water story

Last month I didn’t have water for a week, and I decided to write something about it for Writers on the Range. Since they don’t seem to want it, I thought I’d post it here. If you find yourself fascinated with my water situation, rather than that of the larger west, you can read more on Vox.

I am happy to report that next weekend, I’m moving to a house, where, I have been told, the pipes never freeze.


“The West begins,” Bernard DeVoto wrote, “where the average annual
rainfall drops below twenty inches.” The Conservation District where I
live recently released its figures for 2006: we got a total rainfall
equivalent of 6.71 inches. We are indeed in the West, going into the
eighth year of a drought.

You know that simply from looking around at the brown fields, the low
muddy reservoir, the dust that blows through your screens in the summer.
But I don’t think you really appreciate it–at least I didn’t–until
you have in some personal way gone without.

During a recent cold snap, my pipes froze, and for the past four days I
have had no water in my house but what I have brought into it. I called
my landlady to tell her about the situation and mentioned that I had, as
she suggested, left a couple of taps dripping. “Not dripping,” she
said. “Dripping won’t do it; you’ve got to leave them running.”

“Well,” I said, “it’s a good thing I don’t pay for water by the gallon.”

Yes–you heard me right–in a place that got fewer than seven inches of
rain last year, I get all the water I want for $35 a month. Granted,
it’s horrible water, much too alkaline to drink. If you water plants
with it, they shrivel up and die. But you can flush toilets with it,
and shower in it, and wash your dishes in it.

I suppose, though, that my water situation is no more ridiculous than
those of Phoenix, Los Angeles, and Las Vegas, cities that owe their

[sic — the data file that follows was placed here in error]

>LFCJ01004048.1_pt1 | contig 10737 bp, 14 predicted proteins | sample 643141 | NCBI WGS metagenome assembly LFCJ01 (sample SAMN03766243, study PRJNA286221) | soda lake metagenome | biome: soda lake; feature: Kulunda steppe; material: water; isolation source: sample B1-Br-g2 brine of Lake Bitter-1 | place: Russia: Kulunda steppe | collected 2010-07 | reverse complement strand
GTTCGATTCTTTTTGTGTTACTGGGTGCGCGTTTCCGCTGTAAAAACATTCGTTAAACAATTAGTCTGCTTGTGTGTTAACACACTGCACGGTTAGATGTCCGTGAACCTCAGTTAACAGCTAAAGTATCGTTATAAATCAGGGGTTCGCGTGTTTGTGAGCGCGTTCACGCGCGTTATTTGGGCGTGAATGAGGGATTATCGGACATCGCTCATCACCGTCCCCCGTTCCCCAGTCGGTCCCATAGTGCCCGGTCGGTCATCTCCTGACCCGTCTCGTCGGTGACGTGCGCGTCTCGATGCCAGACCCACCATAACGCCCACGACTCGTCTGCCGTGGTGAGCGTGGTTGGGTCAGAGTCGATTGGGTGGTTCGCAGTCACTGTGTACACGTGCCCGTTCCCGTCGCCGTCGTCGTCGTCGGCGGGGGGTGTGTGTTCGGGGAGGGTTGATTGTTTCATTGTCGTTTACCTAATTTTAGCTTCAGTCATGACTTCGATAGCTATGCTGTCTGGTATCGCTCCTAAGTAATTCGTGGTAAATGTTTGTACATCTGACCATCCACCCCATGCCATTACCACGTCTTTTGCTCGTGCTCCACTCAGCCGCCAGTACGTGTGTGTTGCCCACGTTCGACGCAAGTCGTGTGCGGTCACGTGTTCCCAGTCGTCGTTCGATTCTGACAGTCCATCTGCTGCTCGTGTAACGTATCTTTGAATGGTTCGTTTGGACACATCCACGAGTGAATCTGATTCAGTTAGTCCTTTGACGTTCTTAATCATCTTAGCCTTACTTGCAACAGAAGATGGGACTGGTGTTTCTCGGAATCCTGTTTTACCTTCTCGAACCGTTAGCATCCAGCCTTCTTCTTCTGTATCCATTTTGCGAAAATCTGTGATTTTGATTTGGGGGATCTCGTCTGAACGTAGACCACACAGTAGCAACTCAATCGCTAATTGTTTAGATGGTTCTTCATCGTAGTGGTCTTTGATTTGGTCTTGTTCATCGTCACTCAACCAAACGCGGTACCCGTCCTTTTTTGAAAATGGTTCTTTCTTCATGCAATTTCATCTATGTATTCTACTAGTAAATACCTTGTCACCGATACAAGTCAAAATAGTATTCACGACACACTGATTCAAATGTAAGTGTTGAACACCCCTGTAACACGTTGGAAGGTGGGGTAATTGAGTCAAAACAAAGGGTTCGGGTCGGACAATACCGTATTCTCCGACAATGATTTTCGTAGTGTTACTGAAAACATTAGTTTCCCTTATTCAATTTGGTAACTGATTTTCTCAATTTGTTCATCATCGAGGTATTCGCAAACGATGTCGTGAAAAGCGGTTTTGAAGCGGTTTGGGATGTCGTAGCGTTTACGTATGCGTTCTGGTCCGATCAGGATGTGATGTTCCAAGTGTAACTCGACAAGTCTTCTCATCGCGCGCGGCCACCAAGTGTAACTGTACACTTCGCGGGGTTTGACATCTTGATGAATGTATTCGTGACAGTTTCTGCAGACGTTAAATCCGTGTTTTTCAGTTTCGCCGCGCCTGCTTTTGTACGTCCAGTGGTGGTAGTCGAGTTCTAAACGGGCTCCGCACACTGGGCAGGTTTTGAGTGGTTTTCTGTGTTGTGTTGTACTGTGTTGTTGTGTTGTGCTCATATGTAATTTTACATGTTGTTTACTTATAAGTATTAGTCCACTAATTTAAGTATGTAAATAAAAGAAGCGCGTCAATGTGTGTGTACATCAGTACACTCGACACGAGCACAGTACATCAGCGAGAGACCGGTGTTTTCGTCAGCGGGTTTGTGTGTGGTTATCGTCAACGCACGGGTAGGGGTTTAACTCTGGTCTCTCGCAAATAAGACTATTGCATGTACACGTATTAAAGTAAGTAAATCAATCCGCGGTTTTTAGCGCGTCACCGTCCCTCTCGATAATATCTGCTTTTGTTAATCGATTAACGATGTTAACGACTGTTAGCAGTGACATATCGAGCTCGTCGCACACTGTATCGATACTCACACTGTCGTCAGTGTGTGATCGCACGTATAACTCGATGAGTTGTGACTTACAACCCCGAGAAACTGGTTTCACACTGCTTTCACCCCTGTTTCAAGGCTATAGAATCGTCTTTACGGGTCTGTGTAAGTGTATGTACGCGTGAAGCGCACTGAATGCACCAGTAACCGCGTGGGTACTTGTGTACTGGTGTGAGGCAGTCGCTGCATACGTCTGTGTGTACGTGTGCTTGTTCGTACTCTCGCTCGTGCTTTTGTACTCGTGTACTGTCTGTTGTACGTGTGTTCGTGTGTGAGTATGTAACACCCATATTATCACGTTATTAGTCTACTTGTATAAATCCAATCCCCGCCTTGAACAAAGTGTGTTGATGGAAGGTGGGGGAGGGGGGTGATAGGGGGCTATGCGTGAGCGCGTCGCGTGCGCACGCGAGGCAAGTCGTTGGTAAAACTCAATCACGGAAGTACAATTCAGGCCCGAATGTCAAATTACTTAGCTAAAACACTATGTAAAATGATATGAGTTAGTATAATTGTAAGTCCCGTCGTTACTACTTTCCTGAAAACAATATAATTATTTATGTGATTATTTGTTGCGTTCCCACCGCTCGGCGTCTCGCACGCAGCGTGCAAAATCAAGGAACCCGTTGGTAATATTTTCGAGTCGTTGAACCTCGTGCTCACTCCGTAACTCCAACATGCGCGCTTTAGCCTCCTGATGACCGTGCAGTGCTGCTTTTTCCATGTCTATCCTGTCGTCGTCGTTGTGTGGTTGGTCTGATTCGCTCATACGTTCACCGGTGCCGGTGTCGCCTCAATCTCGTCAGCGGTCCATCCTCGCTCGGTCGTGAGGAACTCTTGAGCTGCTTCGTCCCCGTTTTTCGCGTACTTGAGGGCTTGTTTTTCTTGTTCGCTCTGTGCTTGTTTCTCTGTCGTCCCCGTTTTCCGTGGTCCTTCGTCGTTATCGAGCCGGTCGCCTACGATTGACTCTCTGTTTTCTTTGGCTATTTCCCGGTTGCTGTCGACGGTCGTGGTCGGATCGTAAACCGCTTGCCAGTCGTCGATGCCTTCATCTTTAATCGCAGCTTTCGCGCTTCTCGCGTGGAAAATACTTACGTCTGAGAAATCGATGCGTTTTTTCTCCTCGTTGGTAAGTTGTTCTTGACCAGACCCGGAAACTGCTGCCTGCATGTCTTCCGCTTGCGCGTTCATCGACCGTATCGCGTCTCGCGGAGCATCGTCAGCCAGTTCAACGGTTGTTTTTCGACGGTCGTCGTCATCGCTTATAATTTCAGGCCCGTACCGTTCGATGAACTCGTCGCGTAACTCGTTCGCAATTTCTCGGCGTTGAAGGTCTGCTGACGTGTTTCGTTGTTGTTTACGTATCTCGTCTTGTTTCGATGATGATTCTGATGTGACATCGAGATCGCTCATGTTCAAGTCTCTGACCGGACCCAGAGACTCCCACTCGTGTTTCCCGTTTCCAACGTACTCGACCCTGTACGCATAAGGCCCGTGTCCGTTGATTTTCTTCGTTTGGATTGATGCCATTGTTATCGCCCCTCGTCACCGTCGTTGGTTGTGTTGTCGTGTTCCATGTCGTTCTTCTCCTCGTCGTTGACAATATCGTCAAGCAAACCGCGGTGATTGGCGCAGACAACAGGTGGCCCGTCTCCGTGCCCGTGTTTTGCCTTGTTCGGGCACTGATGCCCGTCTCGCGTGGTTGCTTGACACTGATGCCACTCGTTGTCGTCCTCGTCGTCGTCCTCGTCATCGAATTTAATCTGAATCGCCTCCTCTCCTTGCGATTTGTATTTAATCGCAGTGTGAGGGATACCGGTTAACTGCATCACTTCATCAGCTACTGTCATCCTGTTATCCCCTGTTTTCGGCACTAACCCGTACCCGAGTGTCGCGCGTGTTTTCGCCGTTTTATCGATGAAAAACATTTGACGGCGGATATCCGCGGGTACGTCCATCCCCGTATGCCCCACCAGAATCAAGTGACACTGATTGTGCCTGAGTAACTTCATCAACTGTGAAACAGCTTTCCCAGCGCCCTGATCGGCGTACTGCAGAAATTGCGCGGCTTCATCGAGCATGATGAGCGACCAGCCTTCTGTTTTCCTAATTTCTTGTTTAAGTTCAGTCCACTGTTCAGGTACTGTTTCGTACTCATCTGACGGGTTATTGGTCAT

existence to the water they repurpose from western rivers, many of which
start up here in the Rocky Mountains. We know that the desert is not
made to support such a large human population, and that it is only
through the considerable intervention of human beings in the natural
world, mostly the damming of rivers, that so many are able to live there
(and, for that matter, grow lawns there). Even the biggest proponents
of growth in the desert southwest are beginning to admit that it may
face an end. The Christian Science Monitor reported last month that
the Central Arizona Project has said that current water supplies will
serve the nation’s fastest-growing state through 2030 and projected
water supplies through 2045. After that, according to a CAP planning
analyst, growth will depend on “possibly available supplies” and, after
a certain point, “uncertain supplies.”

It is hard to remember when you stand in the cold rushing waters of a
mountain river, nothing like the slow, meandering rivers of my
Midwestern childhood, that you live in a land of little rain. It is
harder still when there is water there, all you want, when you simply
turn on a tap in your home. But of course the plentitude of water is an
illusion, like the mirages you see on the highway on a particularly
sunny day.

In the past few days, I have been thinking about how much we take water
for granted, and about how much water we take for granted. I’ve been
doing dishes in a sink only a few inches full and flushing my toilet
only once a day. I have not wiped down my counter tops or cleaned my
bathroom sink or mopped the kitchen floor. I haven’t made pasta or soup
for dinner. Yesterday I took up a friend’s offer of a shower, and it
felt positively decadent to let all that water run over me and down into
the drain.

I believed when I first moved here that I was becoming more attuned to
my use of water because I had to haul in all the water I wanted to
drink. It was not until my pipes froze, though, that I realized just
how much water I use that I don’t even think about–washing my fingers
off after I’ve cracked an egg, wetting a sponge to wipe off a counter,
rinsing my toothbrush.

In a few more days the temperature is supposed to rise above freezing,
and the water in my pipes will flow again, and I’ll do loads of laundry
and make spaghetti for dinner, and when the temperature dips down again
I’ll leave my faucets running. And I will think, well, it’s not potable
water anyway, and I don’t pay for it by the gallon, but at the same time
I will wonder about water and waste, about human progress and human

One thought on “water story”

Leave a Reply